Encouraging News

News of FPFK passing NORAD’s examination brought joy to Tomm Kristiansen. “This is encouraging. This is what happens when one is confronted about one’s resources.

However, corruption is still a problem in society. The church is still afraid to stand up to the powers in this country,” says Tomm.
He goes on to explain that there are two types of corruption which are rampant in the African Continent. “You have the gross form of corruption where leaders make themselves richer. Then you have the “necessary” form of corruption. This is the type that when you come to the airport and need to pay 50 cents to get past customs simply because the workers are unpaid and only official in the uniforms which they wear. The last is a small form of corruption. It is not what creates the problems in society which we need to talk about.”

I am curious to know if Tomm has experienced the church working against corruption in any form. He replied, “I know that the ecumenical organizations are working against it. But the church leaders in Africa tend to excuse themselves from talking about it by saying that they have so many other problems to address, such as human suffering, aids, poverty, education, and health. They claim that they have already so many ethical dilemmas.”

I asked if this wasn’t a fair response as after all, the church leaders do seem to have quite a bit on their plate. Tomm said, “ Yes, that’s true. We cannot judge them based on that argument. It is just that corruption is so foundational to societal problems, so impoverishing, and includes so many different people, even christians. It should be on the same list of priorities. And if not that, at least included in preaching.”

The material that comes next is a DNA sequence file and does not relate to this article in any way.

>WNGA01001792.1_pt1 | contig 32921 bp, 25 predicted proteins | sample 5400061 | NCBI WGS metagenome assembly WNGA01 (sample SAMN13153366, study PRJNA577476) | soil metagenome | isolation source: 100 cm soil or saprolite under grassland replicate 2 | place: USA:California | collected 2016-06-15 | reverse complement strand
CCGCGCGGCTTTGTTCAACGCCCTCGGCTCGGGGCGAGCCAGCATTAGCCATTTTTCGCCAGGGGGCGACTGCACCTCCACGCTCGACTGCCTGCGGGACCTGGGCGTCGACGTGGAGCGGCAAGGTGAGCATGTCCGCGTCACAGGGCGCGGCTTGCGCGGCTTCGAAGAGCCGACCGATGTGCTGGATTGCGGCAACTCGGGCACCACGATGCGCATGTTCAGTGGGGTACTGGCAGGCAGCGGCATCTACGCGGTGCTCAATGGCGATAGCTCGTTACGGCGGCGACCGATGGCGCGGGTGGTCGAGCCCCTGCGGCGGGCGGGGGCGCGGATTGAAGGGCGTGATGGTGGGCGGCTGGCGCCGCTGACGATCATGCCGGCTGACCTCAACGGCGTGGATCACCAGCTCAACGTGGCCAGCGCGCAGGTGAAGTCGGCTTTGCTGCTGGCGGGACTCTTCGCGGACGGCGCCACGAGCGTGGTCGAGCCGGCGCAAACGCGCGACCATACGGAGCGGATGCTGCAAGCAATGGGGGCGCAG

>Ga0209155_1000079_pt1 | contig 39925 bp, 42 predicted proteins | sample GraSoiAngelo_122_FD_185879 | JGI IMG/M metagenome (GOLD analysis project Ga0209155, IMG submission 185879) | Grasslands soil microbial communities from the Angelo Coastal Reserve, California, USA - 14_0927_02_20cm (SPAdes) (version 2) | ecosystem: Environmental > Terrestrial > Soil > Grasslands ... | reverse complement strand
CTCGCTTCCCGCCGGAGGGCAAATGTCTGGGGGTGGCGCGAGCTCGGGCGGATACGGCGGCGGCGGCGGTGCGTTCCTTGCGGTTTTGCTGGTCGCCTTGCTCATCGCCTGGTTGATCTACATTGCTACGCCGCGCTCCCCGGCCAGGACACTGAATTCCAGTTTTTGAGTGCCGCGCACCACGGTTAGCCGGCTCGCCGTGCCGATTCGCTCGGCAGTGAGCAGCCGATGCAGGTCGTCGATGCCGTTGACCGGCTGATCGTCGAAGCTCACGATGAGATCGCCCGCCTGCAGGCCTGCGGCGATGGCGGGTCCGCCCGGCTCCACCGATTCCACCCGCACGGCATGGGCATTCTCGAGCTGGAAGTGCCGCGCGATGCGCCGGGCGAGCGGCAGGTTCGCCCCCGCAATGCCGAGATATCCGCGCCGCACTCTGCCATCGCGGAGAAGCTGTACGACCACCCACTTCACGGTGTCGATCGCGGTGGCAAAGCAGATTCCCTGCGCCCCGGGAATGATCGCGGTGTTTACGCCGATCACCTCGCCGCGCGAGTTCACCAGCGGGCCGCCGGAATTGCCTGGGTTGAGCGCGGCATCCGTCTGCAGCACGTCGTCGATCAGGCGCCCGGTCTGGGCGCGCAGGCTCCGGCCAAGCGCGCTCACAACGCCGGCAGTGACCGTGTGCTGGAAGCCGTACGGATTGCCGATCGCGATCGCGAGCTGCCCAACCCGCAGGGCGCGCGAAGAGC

Your Duty To God

Corruption is something which FPFK wants to do something about. However, when NORAD wanted to look through their financial records, some of the independent Kenyan churches dug in their heels. “We do the work ourselves; NORAD does not support us. What right do they have to come in and examine our records?” read some of the feedback which FPFK received, including messages sent to Walter Andhoga.

“We told them that it is part of their duty to God to comply,” says Walter and adds that FPFK has decided to support more young leaders who understand the importance of anti corruption work. “We need more regional leaders, who can go ahead and lead the work. They need to be role models in good behavior and spending.”

Good Numbers for Religious Leaders